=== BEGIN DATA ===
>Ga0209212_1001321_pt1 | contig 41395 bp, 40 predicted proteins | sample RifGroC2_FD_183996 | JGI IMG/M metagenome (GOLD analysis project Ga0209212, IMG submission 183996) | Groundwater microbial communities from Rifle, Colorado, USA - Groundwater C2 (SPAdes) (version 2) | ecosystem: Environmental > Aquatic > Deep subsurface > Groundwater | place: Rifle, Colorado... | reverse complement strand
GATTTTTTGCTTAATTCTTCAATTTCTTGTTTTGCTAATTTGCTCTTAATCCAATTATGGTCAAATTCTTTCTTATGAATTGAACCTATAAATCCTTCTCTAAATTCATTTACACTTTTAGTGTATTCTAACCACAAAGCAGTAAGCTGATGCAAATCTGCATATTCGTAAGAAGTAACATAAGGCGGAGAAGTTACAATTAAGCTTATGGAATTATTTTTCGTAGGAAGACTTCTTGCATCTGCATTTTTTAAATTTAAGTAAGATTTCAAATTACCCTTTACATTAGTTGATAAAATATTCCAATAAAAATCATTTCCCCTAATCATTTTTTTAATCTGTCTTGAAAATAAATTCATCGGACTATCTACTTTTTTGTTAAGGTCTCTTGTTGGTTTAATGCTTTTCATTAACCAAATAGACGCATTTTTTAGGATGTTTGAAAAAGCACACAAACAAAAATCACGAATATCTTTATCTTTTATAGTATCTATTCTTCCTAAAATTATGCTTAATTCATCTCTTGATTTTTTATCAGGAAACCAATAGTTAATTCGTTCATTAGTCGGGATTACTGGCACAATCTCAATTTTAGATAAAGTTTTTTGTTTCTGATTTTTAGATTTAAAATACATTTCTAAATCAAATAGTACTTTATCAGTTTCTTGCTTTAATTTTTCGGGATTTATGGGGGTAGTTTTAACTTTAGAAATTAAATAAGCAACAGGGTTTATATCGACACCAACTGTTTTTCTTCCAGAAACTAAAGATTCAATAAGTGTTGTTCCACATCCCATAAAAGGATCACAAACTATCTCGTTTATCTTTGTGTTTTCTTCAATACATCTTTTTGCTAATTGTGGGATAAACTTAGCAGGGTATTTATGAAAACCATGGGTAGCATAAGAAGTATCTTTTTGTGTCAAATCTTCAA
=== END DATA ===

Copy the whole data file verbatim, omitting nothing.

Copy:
>Ga0209212_1001321_pt1 | contig 41395 bp, 40 predicted proteins | sample RifGroC2_FD_183996 | JGI IMG/M metagenome (GOLD analysis project Ga0209212, IMG submission 183996) | Groundwater microbial communities from Rifle, Colorado, USA - Groundwater C2 (SPAdes) (version 2) | ecosystem: Environmental > Aquatic > Deep subsurface > Groundwater | place: Rifle, Colorado... | reverse complement strand
GATTTTTTGCTTAATTCTTCAATTTCTTGTTTTGCTAATTTGCTCTTAATCCAATTATGGTCAAATTCTTTCTTATGAATTGAACCTATAAATCCTTCTCTAAATTCATTTACACTTTTAGTGTATTCTAACCACAAAGCAGTAAGCTGATGCAAATCTGCATATTCGTAAGAAGTAACATAAGGCGGAGAAGTTACAATTAAGCTTATGGAATTATTTTTCGTAGGAAGACTTCTTGCATCTGCATTTTTTAAATTTAAGTAAGATTTCAAATTACCCTTTACATTAGTTGATAAAATATTCCAATAAAAATCATTTCCCCTAATCATTTTTTTAATCTGTCTTGAAAATAAATTCATCGGACTATCTACTTTTTTGTTAAGGTCTCTTGTTGGTTTAATGCTTTTCATTAACCAAATAGACGCATTTTTTAGGATGTTTGAAAAAGCACACAAACAAAAATCACGAATATCTTTATCTTTTATAGTATCTATTCTTCCTAAAATTATGCTTAATTCATCTCTTGATTTTTTATCAGGAAACCAATAGTTAATTCGTTCATTAGTCGGGATTACTGGCACAATCTCAATTTTAGATAAAGTTTTTTGTTTCTGATTTTTAGATTTAAAATACATTTCTAAATCAAATAGTACTTTATCAGTTTCTTGCTTTAATTTTTCGGGATTTATGGGGGTAGTTTTAACTTTAGAAATTAAATAAGCAACAGGGTTTATATCGACACCAACTGTTTTTCTTCCAGAAACTAAAGATTCAATAAGTGTTGTTCCACATCCCATAAAAGGATCACAAACTATCTCGTTTATCTTTGTGTTTTCTTCAATACATCTTTTTGCTAATTGTGGGATAAACTTAGCAGGGTATTTATGAAAACCATGGGTAGCATAAGAAGTATCTTTTTGTGTCAAATCTTCAA